Cork Prison staff disciplined after CCTV disproves records that inmate was checked every 15 mins before he died

Cork Prison staff disciplined after CCTV disproves records that inmate was checked every 15 mins before he died

Prison staff have been disciplined after CCTV disproved records that an inmate in Cork Prison was checked every 15 minutes in the hours before he was found dead in his cell.

Cork City Coroner's Court heard the detail today during the inquest into the death of David Blackwell, 52, in a cell in the prison's vulnerable person's unit (VPU) on Jan 2, 2017.

Inmates on that wing should be checked every 15 minutes. Initialled prison records indicated that the checks were done on Mr Blackwell. But CCTV footage later disproved the records and revealed long gaps when he wasn't checked, including one period of one hour and 47 minutes.

Following an investigation, including one by the Inspector of Prisons, prison staff were disciplined for shortfalls in duty and for failing to carry out checks, the prison's assistant governor, Liam Spacey told city coroner, Philip Comyn.

Mr Blackwell, who had been living in Kealkil, Bantry before his committal to prison in October 2016, had a history of psychiatric illness and drug and alcohol abuse.

On the afternoon of his death, medical orderly Ed Stack said he was concerned for Mr Blackwell's mental health and decided to transfer him to the VPU at around 4.45pm.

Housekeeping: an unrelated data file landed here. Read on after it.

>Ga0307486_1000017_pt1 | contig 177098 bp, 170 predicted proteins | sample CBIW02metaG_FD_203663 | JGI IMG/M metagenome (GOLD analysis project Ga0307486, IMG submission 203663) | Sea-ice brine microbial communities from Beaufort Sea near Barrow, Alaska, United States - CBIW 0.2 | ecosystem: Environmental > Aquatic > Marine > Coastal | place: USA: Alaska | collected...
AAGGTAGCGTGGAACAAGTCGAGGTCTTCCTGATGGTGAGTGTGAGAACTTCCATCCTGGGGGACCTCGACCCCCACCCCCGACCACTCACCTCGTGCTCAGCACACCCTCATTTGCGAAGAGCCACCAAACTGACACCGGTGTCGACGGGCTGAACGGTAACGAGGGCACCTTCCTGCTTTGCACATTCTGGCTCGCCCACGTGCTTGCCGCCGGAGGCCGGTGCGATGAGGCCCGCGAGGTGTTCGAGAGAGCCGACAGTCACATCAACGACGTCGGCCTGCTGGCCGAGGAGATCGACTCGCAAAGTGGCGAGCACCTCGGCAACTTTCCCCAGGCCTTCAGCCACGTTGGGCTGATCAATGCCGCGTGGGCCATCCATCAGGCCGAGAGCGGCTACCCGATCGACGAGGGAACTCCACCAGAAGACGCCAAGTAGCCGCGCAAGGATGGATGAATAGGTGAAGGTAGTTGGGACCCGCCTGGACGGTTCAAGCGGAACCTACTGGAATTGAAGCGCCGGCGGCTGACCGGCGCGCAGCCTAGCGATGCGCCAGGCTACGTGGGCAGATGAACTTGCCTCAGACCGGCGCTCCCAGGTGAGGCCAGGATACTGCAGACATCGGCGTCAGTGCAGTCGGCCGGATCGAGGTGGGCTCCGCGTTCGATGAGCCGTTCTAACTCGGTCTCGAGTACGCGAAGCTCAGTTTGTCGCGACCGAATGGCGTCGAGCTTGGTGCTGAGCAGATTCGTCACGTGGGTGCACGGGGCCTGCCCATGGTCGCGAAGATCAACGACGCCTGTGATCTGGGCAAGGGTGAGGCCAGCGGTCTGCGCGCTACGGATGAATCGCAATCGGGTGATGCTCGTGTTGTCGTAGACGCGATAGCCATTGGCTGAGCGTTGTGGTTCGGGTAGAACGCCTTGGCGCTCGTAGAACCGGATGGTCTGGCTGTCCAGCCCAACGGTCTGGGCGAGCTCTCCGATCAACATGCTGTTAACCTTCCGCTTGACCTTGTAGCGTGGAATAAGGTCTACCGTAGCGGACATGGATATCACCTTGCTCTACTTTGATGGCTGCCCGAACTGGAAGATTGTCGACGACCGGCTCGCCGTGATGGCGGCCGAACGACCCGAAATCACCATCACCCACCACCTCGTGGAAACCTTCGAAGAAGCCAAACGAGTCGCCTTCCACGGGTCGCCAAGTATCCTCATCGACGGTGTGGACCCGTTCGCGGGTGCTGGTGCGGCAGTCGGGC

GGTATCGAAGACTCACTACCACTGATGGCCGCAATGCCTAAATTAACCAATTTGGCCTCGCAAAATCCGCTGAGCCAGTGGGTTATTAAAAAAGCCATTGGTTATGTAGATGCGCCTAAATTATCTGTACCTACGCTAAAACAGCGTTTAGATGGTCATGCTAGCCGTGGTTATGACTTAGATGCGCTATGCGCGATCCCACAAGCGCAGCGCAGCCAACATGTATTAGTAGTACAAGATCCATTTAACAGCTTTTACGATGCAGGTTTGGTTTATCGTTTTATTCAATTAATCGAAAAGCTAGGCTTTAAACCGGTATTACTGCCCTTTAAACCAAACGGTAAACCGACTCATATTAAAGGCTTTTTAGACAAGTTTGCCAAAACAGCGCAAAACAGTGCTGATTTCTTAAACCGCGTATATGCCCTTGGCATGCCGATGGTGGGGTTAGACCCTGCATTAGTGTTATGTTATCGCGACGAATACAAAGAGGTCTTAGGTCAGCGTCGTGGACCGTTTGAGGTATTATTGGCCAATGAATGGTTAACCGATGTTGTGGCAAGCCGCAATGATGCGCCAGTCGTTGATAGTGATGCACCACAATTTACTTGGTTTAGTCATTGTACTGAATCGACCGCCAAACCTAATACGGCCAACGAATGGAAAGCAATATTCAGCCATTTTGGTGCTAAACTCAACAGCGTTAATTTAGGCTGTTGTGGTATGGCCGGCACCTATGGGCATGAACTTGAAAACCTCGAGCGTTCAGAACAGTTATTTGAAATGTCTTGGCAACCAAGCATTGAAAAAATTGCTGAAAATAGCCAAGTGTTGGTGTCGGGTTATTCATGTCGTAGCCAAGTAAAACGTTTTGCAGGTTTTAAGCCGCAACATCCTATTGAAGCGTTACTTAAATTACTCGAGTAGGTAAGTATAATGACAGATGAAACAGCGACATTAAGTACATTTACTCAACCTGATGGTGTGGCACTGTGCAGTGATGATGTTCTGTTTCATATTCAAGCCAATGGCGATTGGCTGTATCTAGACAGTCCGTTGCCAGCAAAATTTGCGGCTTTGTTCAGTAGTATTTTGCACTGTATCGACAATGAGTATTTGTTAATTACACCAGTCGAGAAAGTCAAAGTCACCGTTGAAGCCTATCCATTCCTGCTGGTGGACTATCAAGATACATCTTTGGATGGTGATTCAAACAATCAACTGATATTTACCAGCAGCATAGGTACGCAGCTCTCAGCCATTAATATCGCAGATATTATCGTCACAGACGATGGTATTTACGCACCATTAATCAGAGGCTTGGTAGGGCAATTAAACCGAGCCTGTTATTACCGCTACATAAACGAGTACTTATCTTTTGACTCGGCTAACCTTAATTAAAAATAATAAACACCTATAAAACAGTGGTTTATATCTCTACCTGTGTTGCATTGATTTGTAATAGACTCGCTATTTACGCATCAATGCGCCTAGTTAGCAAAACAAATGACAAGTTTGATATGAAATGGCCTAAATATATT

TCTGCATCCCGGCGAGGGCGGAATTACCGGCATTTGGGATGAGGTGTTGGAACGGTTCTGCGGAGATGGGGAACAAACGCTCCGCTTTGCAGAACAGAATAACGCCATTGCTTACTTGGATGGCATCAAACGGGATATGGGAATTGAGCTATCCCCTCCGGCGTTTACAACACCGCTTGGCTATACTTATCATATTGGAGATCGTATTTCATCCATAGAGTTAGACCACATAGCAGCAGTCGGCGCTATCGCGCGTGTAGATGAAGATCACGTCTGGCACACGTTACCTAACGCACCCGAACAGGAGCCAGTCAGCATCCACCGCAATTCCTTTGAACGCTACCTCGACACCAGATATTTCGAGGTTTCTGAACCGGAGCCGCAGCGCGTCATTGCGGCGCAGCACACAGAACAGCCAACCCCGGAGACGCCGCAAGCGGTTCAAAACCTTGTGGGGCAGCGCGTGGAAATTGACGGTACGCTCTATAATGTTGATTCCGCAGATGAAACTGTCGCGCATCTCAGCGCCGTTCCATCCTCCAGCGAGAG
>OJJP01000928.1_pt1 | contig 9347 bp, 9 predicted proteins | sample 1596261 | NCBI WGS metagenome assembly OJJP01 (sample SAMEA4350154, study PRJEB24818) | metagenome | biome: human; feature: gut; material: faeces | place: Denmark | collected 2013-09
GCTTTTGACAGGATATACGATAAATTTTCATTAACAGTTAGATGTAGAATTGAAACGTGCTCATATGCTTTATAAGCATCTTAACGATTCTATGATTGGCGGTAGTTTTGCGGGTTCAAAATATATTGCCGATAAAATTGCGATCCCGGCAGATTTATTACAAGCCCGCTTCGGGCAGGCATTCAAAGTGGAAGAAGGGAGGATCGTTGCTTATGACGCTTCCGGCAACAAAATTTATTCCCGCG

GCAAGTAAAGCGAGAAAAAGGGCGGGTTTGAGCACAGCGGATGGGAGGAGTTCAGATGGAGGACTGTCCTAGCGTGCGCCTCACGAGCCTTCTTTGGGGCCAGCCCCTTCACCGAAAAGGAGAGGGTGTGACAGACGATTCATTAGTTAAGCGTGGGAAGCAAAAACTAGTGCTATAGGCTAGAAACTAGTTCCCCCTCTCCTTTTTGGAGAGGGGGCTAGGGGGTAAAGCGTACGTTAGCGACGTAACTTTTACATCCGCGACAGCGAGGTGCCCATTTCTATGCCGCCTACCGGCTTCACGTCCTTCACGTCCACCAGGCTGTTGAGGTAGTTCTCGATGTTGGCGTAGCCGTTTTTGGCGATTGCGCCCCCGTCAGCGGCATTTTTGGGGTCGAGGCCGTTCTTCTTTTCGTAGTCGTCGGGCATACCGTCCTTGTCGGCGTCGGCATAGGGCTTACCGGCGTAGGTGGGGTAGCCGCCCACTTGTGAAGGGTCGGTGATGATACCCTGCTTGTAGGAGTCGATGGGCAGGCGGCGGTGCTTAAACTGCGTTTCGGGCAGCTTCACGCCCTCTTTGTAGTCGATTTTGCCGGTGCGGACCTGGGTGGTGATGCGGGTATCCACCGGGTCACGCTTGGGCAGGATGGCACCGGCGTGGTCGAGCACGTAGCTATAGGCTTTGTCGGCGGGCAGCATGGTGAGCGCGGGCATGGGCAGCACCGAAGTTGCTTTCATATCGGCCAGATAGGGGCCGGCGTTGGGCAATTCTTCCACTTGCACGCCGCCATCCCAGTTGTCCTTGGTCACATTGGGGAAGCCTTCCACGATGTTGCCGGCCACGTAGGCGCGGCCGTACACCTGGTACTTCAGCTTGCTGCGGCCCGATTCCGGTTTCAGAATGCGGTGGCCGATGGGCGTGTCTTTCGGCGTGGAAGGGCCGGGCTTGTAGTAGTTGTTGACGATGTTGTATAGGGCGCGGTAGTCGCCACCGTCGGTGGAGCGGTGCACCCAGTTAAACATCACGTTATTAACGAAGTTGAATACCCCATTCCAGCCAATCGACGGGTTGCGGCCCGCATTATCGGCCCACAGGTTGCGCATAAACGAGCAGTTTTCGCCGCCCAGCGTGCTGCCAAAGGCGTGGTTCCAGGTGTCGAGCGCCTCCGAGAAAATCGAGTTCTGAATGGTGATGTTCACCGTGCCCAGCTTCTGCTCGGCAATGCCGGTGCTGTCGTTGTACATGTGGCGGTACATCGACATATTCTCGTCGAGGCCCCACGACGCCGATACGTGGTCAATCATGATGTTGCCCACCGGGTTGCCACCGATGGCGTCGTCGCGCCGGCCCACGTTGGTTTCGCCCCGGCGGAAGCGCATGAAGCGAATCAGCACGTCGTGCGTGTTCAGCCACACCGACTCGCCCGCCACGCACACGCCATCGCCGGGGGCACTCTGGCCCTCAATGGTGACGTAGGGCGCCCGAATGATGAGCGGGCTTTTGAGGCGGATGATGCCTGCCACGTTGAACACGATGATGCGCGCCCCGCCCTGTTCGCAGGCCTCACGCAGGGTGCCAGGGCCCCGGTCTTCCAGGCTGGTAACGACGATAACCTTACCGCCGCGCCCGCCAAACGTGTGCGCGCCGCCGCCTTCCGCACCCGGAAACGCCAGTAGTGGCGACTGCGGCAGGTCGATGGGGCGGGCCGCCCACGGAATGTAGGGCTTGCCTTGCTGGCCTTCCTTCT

Acting chief officer, Ger Manley, said all inmates on the VPU should be checked every 15-minutes.

Nurse officer, Mick Byrne, reviewed Mr Blackwell in his cell at 5.45pm and said he was grabbing the air with his right hand and appeared to be in the midst of a psychotic relapse. Mr Byrne gave the prisoner a fast-acting anti-psychotic tablet and reviewed him in the cell at 6.20pm where he said Mr Blackwell appeared to be listening to the wall, and making writing gestures on the wall with his hands.

Mr Byrne told the inquest that he tried to take Mr Blackwell's vital signs but he didn't cooperate, was agitated and so he withdrew from the cell: "I knew him well. We had a good rapport. He got enjoyment from his delusions. He saw orbs and sometimes declined, as was his right, medication because when he took the meds, the orbs would disappear. He felt they were a company for him."

Nurse officer, Rosemary O'Donnell, lifted the flap of Mr Blackwell's cell door to check him at 7.19pm and said he appeared calm:

The impression I had was that the medication had kicked in and given his history of agitation, I didn't want to further agitate him.

In his deposition, prison officer Tim Sexton, who was on duty on the VPU that night, said the 15 minute checks were performed and that when he checked on the inmate at 10.45pm, he saw him asleep on the floor, raise his head, and go back to sleep.

But the alarm was raised at 11.45pm when ACO Manley said instinct prompted him to check the cell. Staff found Mr Blackwell unresponsive on the floor. Despite medical attention, he was pronounced dead at the scene later. A post mortem established the cause of death as acute congestive cardiac failure.

Mr Comyn was shown initialled prison logs which indicated that the required 15 minute cell checks were performed. But CCTV footage showed just three checks between 7.25pm and 10.45pm.

Mr Sexton told the inquest that he was confused and upset when he gave his statement: “I have saved numerous suicides. This was the first time a prisoner died in my care."

Under questioning from Elizabeth O'Connell, SC, on behalf of Mr Blackwell's family, Mr Sexton said Mr Blackwell's name wasn't on his list of special observation inmates and that he had never been shown how to fill out the observations log sheet. He also said there was "possibly a lack of communication with night staff".

The jury returned a verdict of death due to natural causes and made no recommendations.

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